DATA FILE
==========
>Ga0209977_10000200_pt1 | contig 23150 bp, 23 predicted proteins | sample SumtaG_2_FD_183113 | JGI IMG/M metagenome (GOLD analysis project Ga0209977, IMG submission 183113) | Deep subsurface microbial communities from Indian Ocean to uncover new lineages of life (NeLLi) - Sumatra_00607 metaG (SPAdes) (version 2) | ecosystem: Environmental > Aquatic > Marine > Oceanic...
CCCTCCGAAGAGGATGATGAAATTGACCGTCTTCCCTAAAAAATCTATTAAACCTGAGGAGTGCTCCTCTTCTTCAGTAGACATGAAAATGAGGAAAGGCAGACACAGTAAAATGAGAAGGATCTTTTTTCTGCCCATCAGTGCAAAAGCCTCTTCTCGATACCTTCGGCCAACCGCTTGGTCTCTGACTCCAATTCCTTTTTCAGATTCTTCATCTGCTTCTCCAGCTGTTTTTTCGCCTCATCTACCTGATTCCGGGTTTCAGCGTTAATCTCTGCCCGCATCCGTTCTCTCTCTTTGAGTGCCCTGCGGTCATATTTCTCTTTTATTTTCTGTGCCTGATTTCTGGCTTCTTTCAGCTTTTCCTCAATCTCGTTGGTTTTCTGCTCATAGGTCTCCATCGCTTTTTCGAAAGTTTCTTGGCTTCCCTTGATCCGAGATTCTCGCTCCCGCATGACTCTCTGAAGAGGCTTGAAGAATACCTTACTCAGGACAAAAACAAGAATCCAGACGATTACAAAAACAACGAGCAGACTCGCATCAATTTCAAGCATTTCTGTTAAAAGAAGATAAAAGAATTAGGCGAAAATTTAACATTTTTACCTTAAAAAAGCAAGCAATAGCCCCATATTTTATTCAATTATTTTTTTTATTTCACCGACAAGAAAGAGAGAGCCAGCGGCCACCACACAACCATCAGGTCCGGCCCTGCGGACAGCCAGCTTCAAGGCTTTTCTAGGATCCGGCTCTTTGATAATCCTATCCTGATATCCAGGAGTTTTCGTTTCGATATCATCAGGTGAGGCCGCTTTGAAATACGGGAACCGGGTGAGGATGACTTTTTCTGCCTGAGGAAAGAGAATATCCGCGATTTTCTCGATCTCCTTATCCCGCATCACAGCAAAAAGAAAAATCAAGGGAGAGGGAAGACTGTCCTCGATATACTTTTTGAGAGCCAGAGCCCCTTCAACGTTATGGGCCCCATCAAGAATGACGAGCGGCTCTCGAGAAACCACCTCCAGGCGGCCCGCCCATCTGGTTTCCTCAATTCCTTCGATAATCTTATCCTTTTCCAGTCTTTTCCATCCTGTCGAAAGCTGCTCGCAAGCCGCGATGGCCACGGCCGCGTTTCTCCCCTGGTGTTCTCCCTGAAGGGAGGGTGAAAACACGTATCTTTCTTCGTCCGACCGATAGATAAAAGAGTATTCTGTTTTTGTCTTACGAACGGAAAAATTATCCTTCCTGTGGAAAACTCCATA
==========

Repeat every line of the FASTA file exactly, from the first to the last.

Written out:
>Ga0209977_10000200_pt1 | contig 23150 bp, 23 predicted proteins | sample SumtaG_2_FD_183113 | JGI IMG/M metagenome (GOLD analysis project Ga0209977, IMG submission 183113) | Deep subsurface microbial communities from Indian Ocean to uncover new lineages of life (NeLLi) - Sumatra_00607 metaG (SPAdes) (version 2) | ecosystem: Environmental > Aquatic > Marine > Oceanic...
CCCTCCGAAGAGGATGATGAAATTGACCGTCTTCCCTAAAAAATCTATTAAACCTGAGGAGTGCTCCTCTTCTTCAGTAGACATGAAAATGAGGAAAGGCAGACACAGTAAAATGAGAAGGATCTTTTTTCTGCCCATCAGTGCAAAAGCCTCTTCTCGATACCTTCGGCCAACCGCTTGGTCTCTGACTCCAATTCCTTTTTCAGATTCTTCATCTGCTTCTCCAGCTGTTTTTTCGCCTCATCTACCTGATTCCGGGTTTCAGCGTTAATCTCTGCCCGCATCCGTTCTCTCTCTTTGAGTGCCCTGCGGTCATATTTCTCTTTTATTTTCTGTGCCTGATTTCTGGCTTCTTTCAGCTTTTCCTCAATCTCGTTGGTTTTCTGCTCATAGGTCTCCATCGCTTTTTCGAAAGTTTCTTGGCTTCCCTTGATCCGAGATTCTCGCTCCCGCATGACTCTCTGAAGAGGCTTGAAGAATACCTTACTCAGGACAAAAACAAGAATCCAGACGATTACAAAAACAACGAGCAGACTCGCATCAATTTCAAGCATTTCTGTTAAAAGAAGATAAAAGAATTAGGCGAAAATTTAACATTTTTACCTTAAAAAAGCAAGCAATAGCCCCATATTTTATTCAATTATTTTTTTTATTTCACCGACAAGAAAGAGAGAGCCAGCGGCCACCACACAACCATCAGGTCCGGCCCTGCGGACAGCCAGCTTCAAGGCTTTTCTAGGATCCGGCTCTTTGATAATCCTATCCTGATATCCAGGAGTTTTCGTTTCGATATCATCAGGTGAGGCCGCTTTGAAATACGGGAACCGGGTGAGGATGACTTTTTCTGCCTGAGGAAAGAGAATATCCGCGATTTTCTCGATCTCCTTATCCCGCATCACAGCAAAAAGAAAAATCAAGGGAGAGGGAAGACTGTCCTCGATATACTTTTTGAGAGCCAGAGCCCCTTCAACGTTATGGGCCCCATCAAGAATGACGAGCGGCTCTCGAGAAACCACCTCCAGGCGGCCCGCCCATCTGGTTTCCTCAATTCCTTCGATAATCTTATCCTTTTCCAGTCTTTTCCATCCTGTCGAAAGCTGCTCGCAAGCCGCGATGGCCACGGCCGCGTTTCTCCCCTGGTGTTCTCCCTGAAGGGAGGGTGAAAACACGTATCTTTCTTCGTCCGACCGATAGATAAAAGAGTATTCTGTTTTTGTCTTACGAACGGAAAAATTATCCTTCCTGTGGAAAACTCCATA